Reviewed January 2007
What is the official name of the EP300 gene?
The official name of this gene is “E1A binding protein p300.”
EP300 is the gene's official symbol. The EP300 gene is also known by other names, listed below.
What is the normal function of the EP300 gene?
The EP300 gene provides instructions for making a protein called p300. This protein regulates the activity of many genes in tissues throughout the body. It plays an essential role in controlling cell growth and division and prompting cells to mature and assume specialized functions (differentiate). The p300 protein appears to be critical for normal development before and after birth.
The p300 protein carries out its function by activating transcription, the process of making a blueprint of a gene for protein production. Specifically, p300 connects transcription factors, which are proteins that start the transcription process, with the complex of proteins that carries out transcription. On the basis of this function, p300 is called a transcriptional coactivator.
Does the EP300 gene share characteristics with other genes?
The EP300 gene belongs to a family of genes called chromatin-modifying enzymes (chromatin-modifying enzymes).
A gene family is a group of genes that share important characteristics. Classifying individual genes into families helps researchers describe how genes are related to each other. For more information, see What are gene families? (http://ghr.nlm.nih.gov/handbook/howgeneswork/genefamilies) in the Handbook.
How are changes in the EP300 gene related to health conditions?
- Rubinstein-Taybi syndrome - caused by mutations in the EP300 gene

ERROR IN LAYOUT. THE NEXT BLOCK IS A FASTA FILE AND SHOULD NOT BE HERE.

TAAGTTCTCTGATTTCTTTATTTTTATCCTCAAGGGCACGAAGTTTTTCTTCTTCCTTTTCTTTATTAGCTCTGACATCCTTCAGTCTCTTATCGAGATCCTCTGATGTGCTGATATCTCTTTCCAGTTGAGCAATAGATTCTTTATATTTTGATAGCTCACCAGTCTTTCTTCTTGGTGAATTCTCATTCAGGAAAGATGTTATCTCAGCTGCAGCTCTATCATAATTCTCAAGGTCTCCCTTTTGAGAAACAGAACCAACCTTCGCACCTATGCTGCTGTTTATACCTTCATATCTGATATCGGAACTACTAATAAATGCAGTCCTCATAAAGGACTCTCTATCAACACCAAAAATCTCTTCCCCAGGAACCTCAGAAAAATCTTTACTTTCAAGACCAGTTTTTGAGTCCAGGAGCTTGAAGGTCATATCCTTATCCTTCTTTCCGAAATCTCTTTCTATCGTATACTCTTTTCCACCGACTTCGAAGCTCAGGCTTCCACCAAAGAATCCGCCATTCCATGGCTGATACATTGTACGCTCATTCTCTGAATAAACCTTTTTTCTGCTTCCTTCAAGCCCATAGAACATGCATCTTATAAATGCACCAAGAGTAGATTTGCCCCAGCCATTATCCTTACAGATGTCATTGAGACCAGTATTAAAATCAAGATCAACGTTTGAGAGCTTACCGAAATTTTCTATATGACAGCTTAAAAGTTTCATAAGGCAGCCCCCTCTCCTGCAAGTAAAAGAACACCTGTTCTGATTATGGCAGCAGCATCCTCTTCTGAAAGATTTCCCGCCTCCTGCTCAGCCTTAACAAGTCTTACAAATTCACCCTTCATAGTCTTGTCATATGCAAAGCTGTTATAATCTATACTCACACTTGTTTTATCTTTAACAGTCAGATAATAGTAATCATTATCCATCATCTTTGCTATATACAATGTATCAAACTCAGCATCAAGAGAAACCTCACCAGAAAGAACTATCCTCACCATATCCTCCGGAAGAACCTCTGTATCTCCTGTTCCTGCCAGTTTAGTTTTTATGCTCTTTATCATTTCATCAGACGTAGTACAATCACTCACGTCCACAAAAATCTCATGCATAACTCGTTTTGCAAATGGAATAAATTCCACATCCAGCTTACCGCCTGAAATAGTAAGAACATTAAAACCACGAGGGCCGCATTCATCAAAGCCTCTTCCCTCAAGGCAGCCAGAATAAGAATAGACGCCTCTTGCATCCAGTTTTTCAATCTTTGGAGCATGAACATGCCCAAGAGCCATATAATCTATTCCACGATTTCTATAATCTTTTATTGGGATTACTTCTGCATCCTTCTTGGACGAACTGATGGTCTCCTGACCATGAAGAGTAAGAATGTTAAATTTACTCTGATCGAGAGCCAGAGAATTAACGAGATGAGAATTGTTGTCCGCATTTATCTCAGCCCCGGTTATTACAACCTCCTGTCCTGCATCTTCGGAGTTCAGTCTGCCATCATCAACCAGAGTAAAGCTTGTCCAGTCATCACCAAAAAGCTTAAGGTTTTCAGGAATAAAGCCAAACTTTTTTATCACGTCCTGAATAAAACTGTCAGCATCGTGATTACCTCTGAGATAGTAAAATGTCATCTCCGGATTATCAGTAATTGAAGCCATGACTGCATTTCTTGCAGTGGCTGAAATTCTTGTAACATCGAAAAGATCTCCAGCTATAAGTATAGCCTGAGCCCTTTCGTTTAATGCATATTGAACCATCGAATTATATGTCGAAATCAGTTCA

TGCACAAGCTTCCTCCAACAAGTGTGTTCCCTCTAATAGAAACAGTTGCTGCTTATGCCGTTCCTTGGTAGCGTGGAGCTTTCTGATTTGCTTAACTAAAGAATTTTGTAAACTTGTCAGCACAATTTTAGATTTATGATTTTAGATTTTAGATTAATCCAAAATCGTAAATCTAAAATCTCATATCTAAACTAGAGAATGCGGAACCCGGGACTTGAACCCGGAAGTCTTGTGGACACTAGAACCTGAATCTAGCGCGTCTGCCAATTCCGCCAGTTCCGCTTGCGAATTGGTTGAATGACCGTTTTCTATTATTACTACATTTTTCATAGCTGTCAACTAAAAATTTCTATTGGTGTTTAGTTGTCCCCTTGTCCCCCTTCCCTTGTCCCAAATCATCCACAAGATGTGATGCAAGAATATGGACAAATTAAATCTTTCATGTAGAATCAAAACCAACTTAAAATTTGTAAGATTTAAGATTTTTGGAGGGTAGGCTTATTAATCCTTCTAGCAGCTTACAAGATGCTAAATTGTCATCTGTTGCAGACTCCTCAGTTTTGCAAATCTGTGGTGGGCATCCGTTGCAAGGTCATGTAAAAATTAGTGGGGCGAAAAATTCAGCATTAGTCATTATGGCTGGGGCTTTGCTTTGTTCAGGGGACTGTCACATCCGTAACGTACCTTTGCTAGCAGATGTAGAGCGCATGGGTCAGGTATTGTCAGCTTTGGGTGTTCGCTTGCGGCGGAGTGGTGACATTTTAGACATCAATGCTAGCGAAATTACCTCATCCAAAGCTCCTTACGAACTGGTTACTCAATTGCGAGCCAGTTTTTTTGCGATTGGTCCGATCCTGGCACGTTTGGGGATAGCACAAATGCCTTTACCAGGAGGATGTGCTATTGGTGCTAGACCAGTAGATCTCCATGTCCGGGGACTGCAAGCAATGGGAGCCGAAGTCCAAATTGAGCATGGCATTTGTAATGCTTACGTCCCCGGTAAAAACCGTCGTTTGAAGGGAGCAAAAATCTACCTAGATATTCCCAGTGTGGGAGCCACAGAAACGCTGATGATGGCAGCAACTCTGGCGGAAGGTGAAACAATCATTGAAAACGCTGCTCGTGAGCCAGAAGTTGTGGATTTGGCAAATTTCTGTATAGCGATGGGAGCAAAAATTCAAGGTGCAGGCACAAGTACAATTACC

Several mutations in the EP300 gene have been identified in people with Rubinstein-Taybi syndrome. These genetic changes are responsible for a small percentage of cases of this condition. Some mutations lead to the production of an abnormally small, nonfunctional version of the p300 protein, while other mutations prevent one copy of the gene from making any protein at all. These genetic changes all result in the loss of one functional copy of the EP300 gene in each cell, which reduces the amount of p300 protein by half. Although researchers are uncertain how a reduction in the amount of this protein leads to the specific features of Rubinstein-Taybi syndrome, it is clear that the loss of one copy of the EP300 gene disrupts normal development before and after birth.
- cancers - associated with the EP300 gene
Rarely, chromosomal rearrangements (translocations) involving chromosome 22 have been associated with certain types of cancer. These genetic changes are somatic, which means they are acquired during a person's lifetime and are present only in certain cells. In cancer cells, translocations can disrupt the region of chromosome 22 that contains the EP300 gene. For example, researchers have found a translocation between chromosome 8 and chromosome 22 in several people with a cancer of blood-forming cells called acute myeloid leukemia (AML). Another translocation, involving chromosomes 11 and 22, has been found in a small number of people who have undergone cancer treatment. This chromosomal change is associated with the development of AML following chemotherapy for other forms of cancer.